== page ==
Making gamers happier, one nudge at a time Queueing Theory: A Brief introduction to Nudge
I've always been intrigued by queueing theory. We are intuitively familiar with queueing in our day-to-day life, like waiting in line at the bank or in the car waiting for our turn to pass a four-way stop.
I had the opportunity to focus on Queueing for Luna, Amazon's Cloud Gaming Platform. If you've ever played online games, you're familiar with waiting in a queue to find a match or for the game to launch.
Waiting can be frustrating and leads to disengaged gamers. That's why reducing the time it takes to get to the fun stuff is essential.
I ran into this video from SIGMETRICS 2021 about Nudge while exploring “Time in Queue” optimizations. Nudge is a job scheduling policy that is an optimization on top of First-Come-First-Serve (FCFS) or First-In-First-Out (FIFO). I was immediately intrigued.
FIFO does not require knowledge about the size or complexity of processing the items in the queue. It has minimal overhead while ensuring that no job is left waiting indefinitely, making it a good choice for ensuring fairness among all jobs.
Here’s how Nudge works:
When a small job arrives in the queue, the scheduler checks for the job immediately ahead of it. If that job is bigger, we swap their position in the queue and prioritize the smaller job.
There’s a limit. A bigger job can only be “jumped” once.
This is a simplistic Nudge Scheduling Queue animation:
Nudge animation with “small” and “big” jobs and arrival timestamp. Dashed jobs are nudged over.
It has only two types of jobs, small and big. Each job shows its “arrival timestamp” (in mm:ss.ms), making it easier to confirm when a job is older than another job. Finally, jobs that arrive closely together tend to have a similar color. That way, when a job “jumps” over another, it looks out of place.
Comparing Nudge and FIFO
I wanted to see how Nudge compares to FIFO in terms of reducing wait times for most users while still being fair. I made a simulation that models a more complex gaming scenario to find out. The goal is to see if Nudge’s benefits in getting gamers to play the game faster (the fun part) are significant enough to justify a complete implementation.
In the simulation, we have four games Tunic, Hollow Knight, Lost Ark, and World of Warcraft. It models traffic with imaginary values where each “Game Activity” represents someone that plays the game on some imaginary platform, so they download, install and launch the game.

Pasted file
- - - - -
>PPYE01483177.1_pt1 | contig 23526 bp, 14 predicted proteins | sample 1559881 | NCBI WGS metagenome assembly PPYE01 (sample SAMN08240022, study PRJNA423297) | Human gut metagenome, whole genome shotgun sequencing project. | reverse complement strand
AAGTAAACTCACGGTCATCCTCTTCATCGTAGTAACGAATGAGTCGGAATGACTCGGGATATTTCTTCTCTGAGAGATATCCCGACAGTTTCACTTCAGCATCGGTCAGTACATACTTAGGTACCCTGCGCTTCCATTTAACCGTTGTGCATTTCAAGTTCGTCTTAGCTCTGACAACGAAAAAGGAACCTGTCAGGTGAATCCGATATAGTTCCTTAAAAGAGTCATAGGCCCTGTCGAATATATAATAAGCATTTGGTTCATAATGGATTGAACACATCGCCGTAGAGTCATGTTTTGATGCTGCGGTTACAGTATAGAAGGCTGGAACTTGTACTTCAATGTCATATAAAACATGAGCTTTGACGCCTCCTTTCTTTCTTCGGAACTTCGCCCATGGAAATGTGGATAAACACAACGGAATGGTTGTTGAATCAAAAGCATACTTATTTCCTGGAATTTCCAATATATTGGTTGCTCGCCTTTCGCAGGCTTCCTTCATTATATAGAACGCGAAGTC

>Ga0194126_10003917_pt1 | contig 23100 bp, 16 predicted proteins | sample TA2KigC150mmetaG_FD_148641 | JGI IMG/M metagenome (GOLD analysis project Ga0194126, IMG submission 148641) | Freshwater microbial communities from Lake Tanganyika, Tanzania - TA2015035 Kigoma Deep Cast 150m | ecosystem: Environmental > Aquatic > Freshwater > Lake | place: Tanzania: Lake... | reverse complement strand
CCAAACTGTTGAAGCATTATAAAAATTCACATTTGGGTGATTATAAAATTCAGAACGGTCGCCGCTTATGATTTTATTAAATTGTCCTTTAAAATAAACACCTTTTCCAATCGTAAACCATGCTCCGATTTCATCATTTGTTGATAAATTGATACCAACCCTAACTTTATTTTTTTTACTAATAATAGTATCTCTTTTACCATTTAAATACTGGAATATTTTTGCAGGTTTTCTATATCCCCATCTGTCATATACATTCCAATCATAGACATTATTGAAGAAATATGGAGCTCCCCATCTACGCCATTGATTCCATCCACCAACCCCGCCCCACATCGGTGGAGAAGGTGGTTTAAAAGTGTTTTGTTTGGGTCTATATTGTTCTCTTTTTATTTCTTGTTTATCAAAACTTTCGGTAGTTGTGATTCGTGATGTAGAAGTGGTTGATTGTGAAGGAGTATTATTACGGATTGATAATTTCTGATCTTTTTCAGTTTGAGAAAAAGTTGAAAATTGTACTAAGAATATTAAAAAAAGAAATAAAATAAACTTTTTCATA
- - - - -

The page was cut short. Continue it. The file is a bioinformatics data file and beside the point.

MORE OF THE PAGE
Nudge uses “job size” to decide when to nudge. I used the size on disk for each game as a proxy metric for the time it’ll take to finish each one of the steps until we have the game running.
In queueing theory, the size usually represents the time it takes to dequeue and successfully process a job.
Rules of the Game
In the simulation, small games are 10GB, and big games are 50GB or more. There are four games:
- Tunic is small and very popular.
- Hollow Knight (HK) is small but not so popular.
- Lost Ark (LA) is medium size and somewhat popular.
- World of Warcraft (WoW) is big and just as popular as Lost Ark.
I used the concept of “Game Runners” that download , install and launch the game (ignoring launch time to keep it simple). A typical run with a thousand gamers, would get a distribution similar to this:
Game Distribution: "Tunic": 556, "World of Warcraft": 186, "Lost Ark": 168, "Hollow Knight": 90
This means gamers played Tunic about 6x more than Hollow Knight, and Lost Ark and World of Warcraft were approximately 2x more popular than Hollow Knight.
The “Game Activity” keeps track of the activity’s metadata:
- When the user “clicks play” to launch the game.
- The time it took to find a runner for the game.
- The time it took to download and install the game.
- If the activity was nudged or caused a nudge.
Each activity launches simultaneously on a FIFO scheduler and the Nudge scheduler. Both use the same list of games and the same configuration values.
I ran the simulation multiple times with 15,000 gamers using the same distribution as above. Here are the summary results of one of the runs:
|Game (total players)||Average||Best||Worst|
|Hollow Knight (1324)||1s 749ms||1s 558ms||1s 947ms|
|Lost Ark (2756)||6s 553ms||6s 357ms||6s 749ms|
|Tunic (8140)||1s 752ms||1s 554ms||1s 956ms|
|World of Warcraft (2780)||30s 554ms||30s 358ms||30s 751ms|
Summary Results — FIFO. Run with 15,000 gamers.
|Game (total players)||Average||Best||Worst|
|Hollow Knight (1324)||1s 753ms||1s 556ms||1s 954ms|
|Lost Ark (2756)||6s 553ms||6s 357ms||6s 751ms|
|Tunic (8140)||1s 751ms||1s 554ms||1s 952ms|
|World of Warcraft (2780)||30s 554ms||30s 363ms||30s 754ms|
Summary Results — Nudge. Run with 15,000 gamers.